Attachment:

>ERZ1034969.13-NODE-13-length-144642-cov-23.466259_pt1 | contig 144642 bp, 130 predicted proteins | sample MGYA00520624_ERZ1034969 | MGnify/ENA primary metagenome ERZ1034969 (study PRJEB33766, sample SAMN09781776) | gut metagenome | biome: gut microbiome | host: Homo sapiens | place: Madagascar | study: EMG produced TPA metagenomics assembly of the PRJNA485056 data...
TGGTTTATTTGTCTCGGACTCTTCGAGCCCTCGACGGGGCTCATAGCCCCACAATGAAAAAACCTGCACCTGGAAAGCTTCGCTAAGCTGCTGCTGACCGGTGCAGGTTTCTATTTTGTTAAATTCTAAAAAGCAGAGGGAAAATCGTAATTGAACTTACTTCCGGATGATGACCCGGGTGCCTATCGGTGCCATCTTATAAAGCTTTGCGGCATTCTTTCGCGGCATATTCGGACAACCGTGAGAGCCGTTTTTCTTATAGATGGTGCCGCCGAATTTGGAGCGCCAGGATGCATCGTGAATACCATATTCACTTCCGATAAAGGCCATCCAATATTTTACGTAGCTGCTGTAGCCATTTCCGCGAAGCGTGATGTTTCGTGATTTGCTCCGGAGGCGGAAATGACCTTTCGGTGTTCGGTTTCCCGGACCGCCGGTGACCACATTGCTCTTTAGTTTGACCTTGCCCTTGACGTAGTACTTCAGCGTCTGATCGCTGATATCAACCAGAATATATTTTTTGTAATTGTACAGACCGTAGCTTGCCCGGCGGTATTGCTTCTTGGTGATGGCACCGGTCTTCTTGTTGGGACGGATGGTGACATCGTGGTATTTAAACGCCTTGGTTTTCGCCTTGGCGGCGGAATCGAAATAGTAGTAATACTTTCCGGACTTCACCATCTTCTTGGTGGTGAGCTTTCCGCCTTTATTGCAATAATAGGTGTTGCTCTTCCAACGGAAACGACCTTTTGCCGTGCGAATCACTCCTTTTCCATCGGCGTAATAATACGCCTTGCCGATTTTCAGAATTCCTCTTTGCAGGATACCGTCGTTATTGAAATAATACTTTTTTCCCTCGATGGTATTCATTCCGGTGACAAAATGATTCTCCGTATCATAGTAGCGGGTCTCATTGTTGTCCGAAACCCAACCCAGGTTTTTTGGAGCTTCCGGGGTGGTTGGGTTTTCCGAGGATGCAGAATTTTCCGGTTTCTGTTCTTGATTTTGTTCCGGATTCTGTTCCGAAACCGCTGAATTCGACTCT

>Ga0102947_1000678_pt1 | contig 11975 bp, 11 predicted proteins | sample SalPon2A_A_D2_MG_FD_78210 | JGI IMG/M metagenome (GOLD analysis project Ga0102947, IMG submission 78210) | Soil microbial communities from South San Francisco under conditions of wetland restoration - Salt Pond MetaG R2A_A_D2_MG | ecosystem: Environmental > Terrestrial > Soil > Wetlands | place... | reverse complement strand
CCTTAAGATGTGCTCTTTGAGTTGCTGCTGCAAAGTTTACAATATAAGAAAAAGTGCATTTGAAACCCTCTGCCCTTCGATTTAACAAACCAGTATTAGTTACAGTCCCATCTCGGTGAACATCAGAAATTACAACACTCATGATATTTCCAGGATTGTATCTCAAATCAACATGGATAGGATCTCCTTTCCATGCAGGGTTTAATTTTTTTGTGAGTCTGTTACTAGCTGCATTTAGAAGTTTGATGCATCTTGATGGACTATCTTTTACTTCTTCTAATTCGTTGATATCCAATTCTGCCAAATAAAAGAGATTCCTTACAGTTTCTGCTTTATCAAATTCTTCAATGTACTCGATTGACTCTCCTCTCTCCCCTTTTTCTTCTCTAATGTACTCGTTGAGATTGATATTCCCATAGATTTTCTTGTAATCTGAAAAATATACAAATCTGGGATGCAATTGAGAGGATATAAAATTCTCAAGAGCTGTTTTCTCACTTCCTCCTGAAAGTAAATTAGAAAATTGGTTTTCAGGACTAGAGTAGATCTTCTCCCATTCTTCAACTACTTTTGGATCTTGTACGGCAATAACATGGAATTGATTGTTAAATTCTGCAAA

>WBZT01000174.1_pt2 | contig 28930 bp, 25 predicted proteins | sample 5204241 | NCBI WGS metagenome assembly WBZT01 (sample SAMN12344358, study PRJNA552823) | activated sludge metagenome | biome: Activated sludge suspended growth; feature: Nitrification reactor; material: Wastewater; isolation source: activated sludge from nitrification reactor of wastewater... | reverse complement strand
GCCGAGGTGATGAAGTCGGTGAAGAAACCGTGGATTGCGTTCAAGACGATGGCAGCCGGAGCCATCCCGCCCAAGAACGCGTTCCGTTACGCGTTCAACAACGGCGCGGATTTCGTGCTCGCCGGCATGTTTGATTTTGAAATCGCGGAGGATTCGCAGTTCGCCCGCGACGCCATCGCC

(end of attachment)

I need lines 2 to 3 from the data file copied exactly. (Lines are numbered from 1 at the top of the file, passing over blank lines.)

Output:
TGGTTTATTTGTCTCGGACTCTTCGAGCCCTCGACGGGGCTCATAGCCCCACAATGAAAAAACCTGCACCTGGAAAGCTTCGCTAAGCTGCTGCTGACCGGTGCAGGTTTCTATTTTGTTAAATTCTAAAAAGCAGAGGGAAAATCGTAATTGAACTTACTTCCGGATGATGACCCGGGTGCCTATCGGTGCCATCTTATAAAGCTTTGCGGCATTCTTTCGCGGCATATTCGGACAACCGTGAGAGCCGTTTTTCTTATAGATGGTGCCGCCGAATTTGGAGCGCCAGGATGCATCGTGAATACCATATTCACTTCCGATAAAGGCCATCCAATATTTTACGTAGCTGCTGTAGCCATTTCCGCGAAGCGTGATGTTTCGTGATTTGCTCCGGAGGCGGAAATGACCTTTCGGTGTTCGGTTTCCCGGACCGCCGGTGACCACATTGCTCTTTAGTTTGACCTTGCCCTTGACGTAGTACTTCAGCGTCTGATCGCTGATATCAACCAGAATATATTTTTTGTAATTGTACAGACCGTAGCTTGCCCGGCGGTATTGCTTCTTGGTGATGGCACCGGTCTTCTTGTTGGGACGGATGGTGACATCGTGGTATTTAAACGCCTTGGTTTTCGCCTTGGCGGCGGAATCGAAATAGTAGTAATACTTTCCGGACTTCACCATCTTCTTGGTGGTGAGCTTTCCGCCTTTATTGCAATAATAGGTGTTGCTCTTCCAACGGAAACGACCTTTTGCCGTGCGAATCACTCCTTTTCCATCGGCGTAATAATACGCCTTGCCGATTTTCAGAATTCCTCTTTGCAGGATACCGTCGTTATTGAAATAATACTTTTTTCCCTCGATGGTATTCATTCCGGTGACAAAATGATTCTCCGTATCATAGTAGCGGGTCTCATTGTTGTCCGAAACCCAACCCAGGTTTTTTGGAGCTTCCGGGGTGGTTGGGTTTTCCGAGGATGCAGAATTTTCCGGTTTCTGTTCTTGATTTTGTTCCGGATTCTGTTCCGAAACCGCTGAATTCGACTCT

>Ga0102947_1000678_pt1 | contig 11975 bp, 11 predicted proteins | sample SalPon2A_A_D2_MG_FD_78210 | JGI IMG/M metagenome (GOLD analysis project Ga0102947, IMG submission 78210) | Soil microbial communities from South San Francisco under conditions of wetland restoration - Salt Pond MetaG R2A_A_D2_MG | ecosystem: Environmental > Terrestrial > Soil > Wetlands | place... | reverse complement strand